The changes to the USS pension scheme represent a huge diminution in employment standards for all of those in the scheme. A decline in the value of pensions does, however, hit some harder than others. Women are more likely to work part time and to take periods of parental leave. Across the higher education sector, they also earn less than men. This means that, disproportionately, their pensions are already lower in value. Increased use of casual and insecure labour across the sector also means a generation of academics whose pension contributions are delayed and/or interrupted, assuming that they do eventually find a permanent post. As criminologists we are concerned about gender and generational justice and this is also why the strike is important to us.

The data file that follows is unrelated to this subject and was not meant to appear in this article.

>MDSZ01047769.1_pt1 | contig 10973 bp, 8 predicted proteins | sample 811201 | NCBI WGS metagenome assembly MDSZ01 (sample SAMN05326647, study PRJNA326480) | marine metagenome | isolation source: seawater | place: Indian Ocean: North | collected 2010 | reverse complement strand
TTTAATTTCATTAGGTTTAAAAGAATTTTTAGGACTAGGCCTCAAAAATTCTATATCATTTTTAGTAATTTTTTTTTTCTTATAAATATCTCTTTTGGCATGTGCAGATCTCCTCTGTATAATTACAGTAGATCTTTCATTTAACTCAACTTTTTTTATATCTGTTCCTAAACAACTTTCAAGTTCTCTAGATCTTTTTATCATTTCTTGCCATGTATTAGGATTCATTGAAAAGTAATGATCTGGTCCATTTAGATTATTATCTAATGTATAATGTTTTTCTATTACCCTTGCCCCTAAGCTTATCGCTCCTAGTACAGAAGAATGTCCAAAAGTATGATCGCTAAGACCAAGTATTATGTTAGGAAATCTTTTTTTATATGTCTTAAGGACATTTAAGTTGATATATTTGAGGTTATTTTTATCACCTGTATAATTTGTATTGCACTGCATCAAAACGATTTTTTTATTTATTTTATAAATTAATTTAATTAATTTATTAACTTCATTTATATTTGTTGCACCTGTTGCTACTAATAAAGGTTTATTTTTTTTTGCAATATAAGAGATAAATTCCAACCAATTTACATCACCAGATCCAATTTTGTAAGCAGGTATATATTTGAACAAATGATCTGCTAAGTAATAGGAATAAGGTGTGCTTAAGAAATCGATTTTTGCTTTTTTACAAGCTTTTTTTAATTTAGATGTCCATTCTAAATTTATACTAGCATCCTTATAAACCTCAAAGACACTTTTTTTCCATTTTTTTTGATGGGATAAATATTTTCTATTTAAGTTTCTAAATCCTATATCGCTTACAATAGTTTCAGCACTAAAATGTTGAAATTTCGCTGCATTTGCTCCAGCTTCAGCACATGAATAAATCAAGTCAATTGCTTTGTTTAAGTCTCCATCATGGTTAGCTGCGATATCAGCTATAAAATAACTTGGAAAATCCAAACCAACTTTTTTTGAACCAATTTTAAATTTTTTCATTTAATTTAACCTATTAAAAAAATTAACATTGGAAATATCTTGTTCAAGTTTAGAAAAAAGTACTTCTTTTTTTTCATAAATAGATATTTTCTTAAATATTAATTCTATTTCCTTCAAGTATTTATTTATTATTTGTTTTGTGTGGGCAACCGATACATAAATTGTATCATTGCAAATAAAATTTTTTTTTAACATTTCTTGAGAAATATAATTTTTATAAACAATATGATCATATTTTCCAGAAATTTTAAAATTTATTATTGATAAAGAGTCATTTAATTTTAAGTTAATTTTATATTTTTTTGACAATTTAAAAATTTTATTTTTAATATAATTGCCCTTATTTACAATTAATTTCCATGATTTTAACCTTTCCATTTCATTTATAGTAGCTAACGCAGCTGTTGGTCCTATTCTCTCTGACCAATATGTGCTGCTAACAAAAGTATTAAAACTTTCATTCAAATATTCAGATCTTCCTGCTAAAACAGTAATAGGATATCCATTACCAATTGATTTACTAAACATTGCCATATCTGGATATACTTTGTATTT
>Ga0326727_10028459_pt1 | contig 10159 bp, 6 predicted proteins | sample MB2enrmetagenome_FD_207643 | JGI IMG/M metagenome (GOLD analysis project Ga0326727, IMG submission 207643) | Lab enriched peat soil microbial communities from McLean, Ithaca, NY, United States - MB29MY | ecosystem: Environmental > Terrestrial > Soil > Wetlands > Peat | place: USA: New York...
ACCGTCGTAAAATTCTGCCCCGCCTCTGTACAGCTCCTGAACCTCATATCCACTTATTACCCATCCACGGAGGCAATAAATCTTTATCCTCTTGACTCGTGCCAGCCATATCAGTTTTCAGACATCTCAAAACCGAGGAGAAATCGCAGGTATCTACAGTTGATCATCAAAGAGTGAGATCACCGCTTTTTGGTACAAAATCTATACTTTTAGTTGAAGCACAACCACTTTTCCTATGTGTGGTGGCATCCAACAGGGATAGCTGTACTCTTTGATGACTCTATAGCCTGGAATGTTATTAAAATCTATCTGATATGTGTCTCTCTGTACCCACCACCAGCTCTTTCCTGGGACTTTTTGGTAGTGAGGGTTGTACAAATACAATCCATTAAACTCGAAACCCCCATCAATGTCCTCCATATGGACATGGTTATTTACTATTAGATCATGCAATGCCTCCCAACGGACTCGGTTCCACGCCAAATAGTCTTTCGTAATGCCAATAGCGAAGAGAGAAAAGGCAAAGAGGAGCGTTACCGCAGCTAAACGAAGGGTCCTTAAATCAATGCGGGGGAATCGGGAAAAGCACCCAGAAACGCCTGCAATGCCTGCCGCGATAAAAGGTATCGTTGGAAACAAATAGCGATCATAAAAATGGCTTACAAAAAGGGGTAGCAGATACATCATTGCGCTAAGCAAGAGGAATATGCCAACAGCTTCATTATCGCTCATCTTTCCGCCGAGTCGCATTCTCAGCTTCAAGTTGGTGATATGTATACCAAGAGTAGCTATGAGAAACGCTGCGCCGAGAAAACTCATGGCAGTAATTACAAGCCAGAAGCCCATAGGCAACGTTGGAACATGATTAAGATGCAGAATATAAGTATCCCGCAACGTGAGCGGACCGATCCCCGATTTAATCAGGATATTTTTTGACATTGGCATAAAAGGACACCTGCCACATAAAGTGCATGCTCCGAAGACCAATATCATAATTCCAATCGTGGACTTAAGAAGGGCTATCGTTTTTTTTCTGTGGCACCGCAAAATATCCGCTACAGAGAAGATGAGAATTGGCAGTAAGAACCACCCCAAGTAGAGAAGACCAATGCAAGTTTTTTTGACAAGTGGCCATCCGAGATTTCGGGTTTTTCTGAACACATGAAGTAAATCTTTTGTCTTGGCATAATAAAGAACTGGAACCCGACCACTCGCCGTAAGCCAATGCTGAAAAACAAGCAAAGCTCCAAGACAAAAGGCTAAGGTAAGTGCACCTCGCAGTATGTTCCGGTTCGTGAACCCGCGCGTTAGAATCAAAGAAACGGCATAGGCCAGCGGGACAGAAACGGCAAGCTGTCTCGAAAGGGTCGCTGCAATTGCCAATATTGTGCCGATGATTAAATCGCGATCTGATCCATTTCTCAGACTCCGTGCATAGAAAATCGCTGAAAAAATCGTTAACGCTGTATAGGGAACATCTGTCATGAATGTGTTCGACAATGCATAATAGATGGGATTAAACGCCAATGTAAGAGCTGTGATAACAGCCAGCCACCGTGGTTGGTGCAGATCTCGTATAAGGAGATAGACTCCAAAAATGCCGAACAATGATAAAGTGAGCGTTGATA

It is not simply the effects of substantive pension cuts on academics and other colleagues in higher education that we need to consider. There must also be some thought to how these cuts affect and shape our students – the criminologists of tomorrow. We take for granted, as academics in the UK, that if in a permanent position we can rely upon one job to sustain our lives and plan for our retirement. However, in numerous countries across the West and Global South, many university staff moonlight in second positions. Drastic reductions to our working conditions, of the kind presaged by the pensions raid, are likely to spell later retirement, and possibly taking second jobs to maintain living standards. Indeed, increased casualisation already entails teaching at more than one institution, or holding more than one job, for many. The associated stress on mental and physical health induced by degraded employment conditions will have a detrimental effect on teaching and learning in the classroom.